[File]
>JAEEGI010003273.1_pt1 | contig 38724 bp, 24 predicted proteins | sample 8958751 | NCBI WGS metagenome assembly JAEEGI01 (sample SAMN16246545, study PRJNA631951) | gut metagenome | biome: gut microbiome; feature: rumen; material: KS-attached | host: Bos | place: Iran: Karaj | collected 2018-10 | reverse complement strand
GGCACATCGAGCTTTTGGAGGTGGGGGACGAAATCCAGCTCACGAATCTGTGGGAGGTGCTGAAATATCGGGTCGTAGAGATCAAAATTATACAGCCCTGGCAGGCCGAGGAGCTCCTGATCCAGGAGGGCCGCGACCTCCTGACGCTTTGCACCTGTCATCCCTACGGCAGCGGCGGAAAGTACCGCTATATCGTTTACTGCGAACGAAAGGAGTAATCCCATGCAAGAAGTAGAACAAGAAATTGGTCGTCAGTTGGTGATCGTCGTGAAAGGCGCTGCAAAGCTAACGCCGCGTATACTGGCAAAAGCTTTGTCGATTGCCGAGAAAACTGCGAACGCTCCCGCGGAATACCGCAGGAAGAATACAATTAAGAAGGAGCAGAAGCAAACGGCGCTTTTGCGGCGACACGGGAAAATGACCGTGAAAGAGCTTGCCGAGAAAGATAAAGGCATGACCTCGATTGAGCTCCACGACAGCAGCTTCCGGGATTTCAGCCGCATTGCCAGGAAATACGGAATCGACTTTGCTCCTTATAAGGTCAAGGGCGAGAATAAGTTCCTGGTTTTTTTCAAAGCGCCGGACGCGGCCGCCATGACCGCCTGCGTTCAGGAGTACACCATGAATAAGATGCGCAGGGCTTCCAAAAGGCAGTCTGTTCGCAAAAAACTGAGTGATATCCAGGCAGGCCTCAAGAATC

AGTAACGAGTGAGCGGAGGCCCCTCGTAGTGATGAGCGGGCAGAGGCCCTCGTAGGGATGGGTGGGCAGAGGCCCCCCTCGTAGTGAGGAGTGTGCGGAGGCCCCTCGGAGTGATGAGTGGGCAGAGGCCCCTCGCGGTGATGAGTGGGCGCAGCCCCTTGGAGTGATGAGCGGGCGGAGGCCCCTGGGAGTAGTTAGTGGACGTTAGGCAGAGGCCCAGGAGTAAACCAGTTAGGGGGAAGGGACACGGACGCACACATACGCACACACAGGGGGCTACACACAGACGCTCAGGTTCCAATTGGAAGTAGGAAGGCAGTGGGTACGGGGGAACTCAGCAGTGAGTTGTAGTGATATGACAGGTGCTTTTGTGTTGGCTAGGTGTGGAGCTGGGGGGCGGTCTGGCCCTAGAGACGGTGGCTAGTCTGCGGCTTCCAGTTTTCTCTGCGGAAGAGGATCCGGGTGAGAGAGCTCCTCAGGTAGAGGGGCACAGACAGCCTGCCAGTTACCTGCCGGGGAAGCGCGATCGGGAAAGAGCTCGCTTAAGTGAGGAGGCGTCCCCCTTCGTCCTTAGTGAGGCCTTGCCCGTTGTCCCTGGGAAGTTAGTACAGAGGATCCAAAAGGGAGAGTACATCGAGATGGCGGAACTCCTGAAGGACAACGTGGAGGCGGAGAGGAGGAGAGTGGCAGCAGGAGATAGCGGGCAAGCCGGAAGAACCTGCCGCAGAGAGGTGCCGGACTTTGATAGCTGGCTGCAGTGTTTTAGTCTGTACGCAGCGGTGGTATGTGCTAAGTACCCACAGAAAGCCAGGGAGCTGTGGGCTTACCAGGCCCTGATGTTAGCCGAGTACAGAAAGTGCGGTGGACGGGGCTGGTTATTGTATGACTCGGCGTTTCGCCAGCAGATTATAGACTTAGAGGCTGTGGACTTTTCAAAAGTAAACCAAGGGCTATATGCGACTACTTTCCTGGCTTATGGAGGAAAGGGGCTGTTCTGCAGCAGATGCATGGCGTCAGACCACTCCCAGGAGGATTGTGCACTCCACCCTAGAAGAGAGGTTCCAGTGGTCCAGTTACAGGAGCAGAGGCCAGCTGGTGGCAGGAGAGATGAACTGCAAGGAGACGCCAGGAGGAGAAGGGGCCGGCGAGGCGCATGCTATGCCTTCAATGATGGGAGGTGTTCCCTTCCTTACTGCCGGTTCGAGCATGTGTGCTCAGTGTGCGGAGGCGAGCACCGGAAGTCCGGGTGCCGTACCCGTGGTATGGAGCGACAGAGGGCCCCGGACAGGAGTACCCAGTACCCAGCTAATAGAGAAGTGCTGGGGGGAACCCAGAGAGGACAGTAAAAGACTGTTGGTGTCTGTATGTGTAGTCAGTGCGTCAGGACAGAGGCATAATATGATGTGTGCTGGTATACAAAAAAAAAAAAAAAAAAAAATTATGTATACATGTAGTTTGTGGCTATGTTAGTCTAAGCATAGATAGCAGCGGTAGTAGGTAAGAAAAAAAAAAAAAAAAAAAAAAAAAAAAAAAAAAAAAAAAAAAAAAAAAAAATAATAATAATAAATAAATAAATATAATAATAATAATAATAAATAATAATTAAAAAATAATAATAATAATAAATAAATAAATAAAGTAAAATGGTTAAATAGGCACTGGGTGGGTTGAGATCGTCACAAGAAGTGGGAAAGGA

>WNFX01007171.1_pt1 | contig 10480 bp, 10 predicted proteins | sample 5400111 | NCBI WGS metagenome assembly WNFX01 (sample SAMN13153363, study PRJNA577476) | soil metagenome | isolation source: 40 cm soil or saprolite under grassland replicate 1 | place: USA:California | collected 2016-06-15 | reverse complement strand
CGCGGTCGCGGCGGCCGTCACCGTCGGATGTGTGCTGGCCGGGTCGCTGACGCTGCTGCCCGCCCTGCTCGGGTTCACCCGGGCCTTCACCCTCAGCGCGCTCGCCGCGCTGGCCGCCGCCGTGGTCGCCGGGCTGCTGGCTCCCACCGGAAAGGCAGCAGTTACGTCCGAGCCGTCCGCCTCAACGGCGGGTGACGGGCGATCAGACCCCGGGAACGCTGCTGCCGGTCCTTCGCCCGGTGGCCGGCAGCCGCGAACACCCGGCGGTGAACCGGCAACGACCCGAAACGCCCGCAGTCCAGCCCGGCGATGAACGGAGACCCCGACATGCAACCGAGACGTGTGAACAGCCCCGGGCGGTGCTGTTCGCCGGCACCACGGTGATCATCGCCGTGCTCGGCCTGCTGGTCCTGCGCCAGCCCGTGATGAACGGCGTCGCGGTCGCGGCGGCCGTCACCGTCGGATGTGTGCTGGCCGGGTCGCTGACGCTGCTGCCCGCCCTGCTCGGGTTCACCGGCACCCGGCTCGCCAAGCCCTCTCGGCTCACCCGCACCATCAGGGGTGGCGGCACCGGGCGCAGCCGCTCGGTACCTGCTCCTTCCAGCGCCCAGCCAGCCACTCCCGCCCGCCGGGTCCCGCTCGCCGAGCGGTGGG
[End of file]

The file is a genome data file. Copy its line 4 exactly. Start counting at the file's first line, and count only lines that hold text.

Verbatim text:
>WNFX01007171.1_pt1 | contig 10480 bp, 10 predicted proteins | sample 5400111 | NCBI WGS metagenome assembly WNFX01 (sample SAMN13153363, study PRJNA577476) | soil metagenome | isolation source: 40 cm soil or saprolite under grassland replicate 1 | place: USA:California | collected 2016-06-15 | reverse complement strand